That, moreover, seems to be the way things are moving. Land-based casinos, decimated by the recession, are looking to embrace the on-line space once it’s regulated. Caesar’s Entertainment, which owns several casinos, recently began increasing its lobbying to legalize online gambling companies. There continues to be support for online gambling in the US with two limited bills that relate to online activity recently receiving support.

In Europe, too, regulatory momentum is gathering pace and, after years of discussion about the freedom of movement of goods and services through the community, the EU has predictably decided to allow individual nations to by-pass its own establishing principles in favour of each nation taking its own sovereign view on a country-by-country basis with its own take on taxation, licenses, location of servers and protection of government monopolies. The economies of scale that come with an internet business are largely being eroded in the process, but, at least, it is regulation.

The UK, on the other hand, continues to ricochet from one side to another. Since the Gambling Act came into force four years ago and liberalized the UK’s gambling market, the number of sites that have applied for a UK license have been, as predicted, absolutely minimal. As someone put it, “the UK trusted too much in the carrot and forgot the stick when it came to its licensing system”. This means that, unlike with France and Italy, operators looking to advertise in the UK market need to be either based in the EU or in ‘white listed’ territories which also tend to double up as tax havens. As a result, the UK has been unable to profit from the huge online business that exists there. That is about to change with the announcement in July that the DCMS intends to make all operators selling into the UK market ‘hold a Gambling Commission licence to enable them to transact with British consumers and to advertise in Great Britain’. Days later, this was followed by an announcement from the Treasury that they are looking to raise the tax burden on the industry significantly.

Intentions, as the UK’s coalition government is finding to its cost, are very much easier to have than resolutions. And there are all sorts of obstacles in the way. Firstly, primary legislation will be needed for which parliamentary time (which is diminishing) would need to be made available. Secondly, the opportunity to put all gambling operators on the same tax footing is an incredibly complex undertaking and, thirdly, there is likely to be some form of legal challenge by the industry given that the DCMS has already announced that this has nothing to do with enhanced player protection. In any event, while, in all probability, nothing will happen until 2014, this year was still the year when companies operating in the UK were put on notice that they would soon need to find as much as an extra 15% of revenues just to stay the same size. For the smaller operators, that is a big ask and we can look forward to a period of industry consolidation as the deadline for the new tax approaches.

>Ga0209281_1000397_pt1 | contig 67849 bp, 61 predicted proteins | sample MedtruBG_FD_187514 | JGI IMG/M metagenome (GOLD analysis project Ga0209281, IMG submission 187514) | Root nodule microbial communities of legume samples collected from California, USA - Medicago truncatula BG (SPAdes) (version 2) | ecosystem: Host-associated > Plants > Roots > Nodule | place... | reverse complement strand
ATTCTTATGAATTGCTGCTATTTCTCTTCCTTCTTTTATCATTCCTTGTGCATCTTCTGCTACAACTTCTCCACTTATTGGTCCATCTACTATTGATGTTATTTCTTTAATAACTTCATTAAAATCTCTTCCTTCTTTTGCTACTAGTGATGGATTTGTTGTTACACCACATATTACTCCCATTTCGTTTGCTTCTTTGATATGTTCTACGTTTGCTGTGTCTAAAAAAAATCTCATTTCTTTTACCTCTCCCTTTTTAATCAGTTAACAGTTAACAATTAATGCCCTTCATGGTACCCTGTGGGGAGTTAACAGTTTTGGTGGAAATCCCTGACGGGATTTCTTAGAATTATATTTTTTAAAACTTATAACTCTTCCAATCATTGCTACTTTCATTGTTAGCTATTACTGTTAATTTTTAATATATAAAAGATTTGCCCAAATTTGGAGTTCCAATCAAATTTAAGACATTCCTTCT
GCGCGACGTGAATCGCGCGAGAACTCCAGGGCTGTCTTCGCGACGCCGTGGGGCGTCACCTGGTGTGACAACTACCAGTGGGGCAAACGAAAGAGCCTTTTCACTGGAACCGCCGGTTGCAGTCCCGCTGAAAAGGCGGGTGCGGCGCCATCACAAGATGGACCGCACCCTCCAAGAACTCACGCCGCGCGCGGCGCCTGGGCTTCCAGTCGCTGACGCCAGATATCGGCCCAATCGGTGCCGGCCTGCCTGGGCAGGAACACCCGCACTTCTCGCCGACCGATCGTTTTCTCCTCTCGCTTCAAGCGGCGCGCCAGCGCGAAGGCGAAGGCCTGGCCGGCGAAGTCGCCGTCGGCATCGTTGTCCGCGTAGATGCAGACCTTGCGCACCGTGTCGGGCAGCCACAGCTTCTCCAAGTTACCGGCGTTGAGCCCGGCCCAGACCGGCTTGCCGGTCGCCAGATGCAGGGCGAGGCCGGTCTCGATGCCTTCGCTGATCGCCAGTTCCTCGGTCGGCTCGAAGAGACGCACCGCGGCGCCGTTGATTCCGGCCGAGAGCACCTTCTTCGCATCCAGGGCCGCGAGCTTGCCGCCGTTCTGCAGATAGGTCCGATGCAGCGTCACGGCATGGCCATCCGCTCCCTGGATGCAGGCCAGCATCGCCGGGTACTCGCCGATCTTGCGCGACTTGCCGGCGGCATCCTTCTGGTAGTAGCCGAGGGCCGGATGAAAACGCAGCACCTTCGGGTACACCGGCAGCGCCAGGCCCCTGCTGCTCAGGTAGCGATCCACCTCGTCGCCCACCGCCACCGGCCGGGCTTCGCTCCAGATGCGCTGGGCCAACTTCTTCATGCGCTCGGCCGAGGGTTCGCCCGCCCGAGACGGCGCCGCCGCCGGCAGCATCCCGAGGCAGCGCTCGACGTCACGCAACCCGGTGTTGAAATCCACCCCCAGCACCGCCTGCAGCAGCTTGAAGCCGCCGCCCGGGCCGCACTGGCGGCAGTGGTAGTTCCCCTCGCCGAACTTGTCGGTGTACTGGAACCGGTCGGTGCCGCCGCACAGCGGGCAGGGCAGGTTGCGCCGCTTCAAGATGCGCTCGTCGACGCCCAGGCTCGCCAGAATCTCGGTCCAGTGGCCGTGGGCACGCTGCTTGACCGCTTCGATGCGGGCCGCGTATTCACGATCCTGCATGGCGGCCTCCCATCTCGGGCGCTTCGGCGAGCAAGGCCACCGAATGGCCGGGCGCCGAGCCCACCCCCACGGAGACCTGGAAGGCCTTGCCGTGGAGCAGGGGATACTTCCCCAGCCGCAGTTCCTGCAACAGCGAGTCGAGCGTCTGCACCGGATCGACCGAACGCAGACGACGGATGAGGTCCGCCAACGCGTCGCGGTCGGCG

2011 also saw the arrival of gambling on mobile finally take off. At Virgin Games, we will be launching our mobile product next month. According to Chinese tradition, the Rabbit brings a year in which you can catch your breath and calm your nerves. It is a time for negotiation. We have this year completely redesigned our site and built our own state-of-the-art bonus tool. In other words, we have seen 2011 as a year to get ourselves ready and in shape for the real battle to come as the markets find a sensible and regulated centre of gravity. Bring on 2012, the year (quite possibly) of the regulatory Dragon.